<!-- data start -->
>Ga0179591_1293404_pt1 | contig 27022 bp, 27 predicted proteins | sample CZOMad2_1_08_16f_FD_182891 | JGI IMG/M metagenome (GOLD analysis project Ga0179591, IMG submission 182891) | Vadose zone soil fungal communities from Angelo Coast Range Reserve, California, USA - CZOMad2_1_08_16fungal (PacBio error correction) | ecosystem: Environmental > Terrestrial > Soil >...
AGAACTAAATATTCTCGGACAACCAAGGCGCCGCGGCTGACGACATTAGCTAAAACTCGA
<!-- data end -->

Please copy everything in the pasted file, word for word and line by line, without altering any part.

>Ga0179591_1293404_pt1 | contig 27022 bp, 27 predicted proteins | sample CZOMad2_1_08_16f_FD_182891 | JGI IMG/M metagenome (GOLD analysis project Ga0179591, IMG submission 182891) | Vadose zone soil fungal communities from Angelo Coast Range Reserve, California, USA - CZOMad2_1_08_16fungal (PacBio error correction) | ecosystem: Environmental > Terrestrial > Soil >...
AGAACTAAATATTCTCGGACAACCAAGGCGCCGCGGCTGACGACATTAGCTAAAACTCGA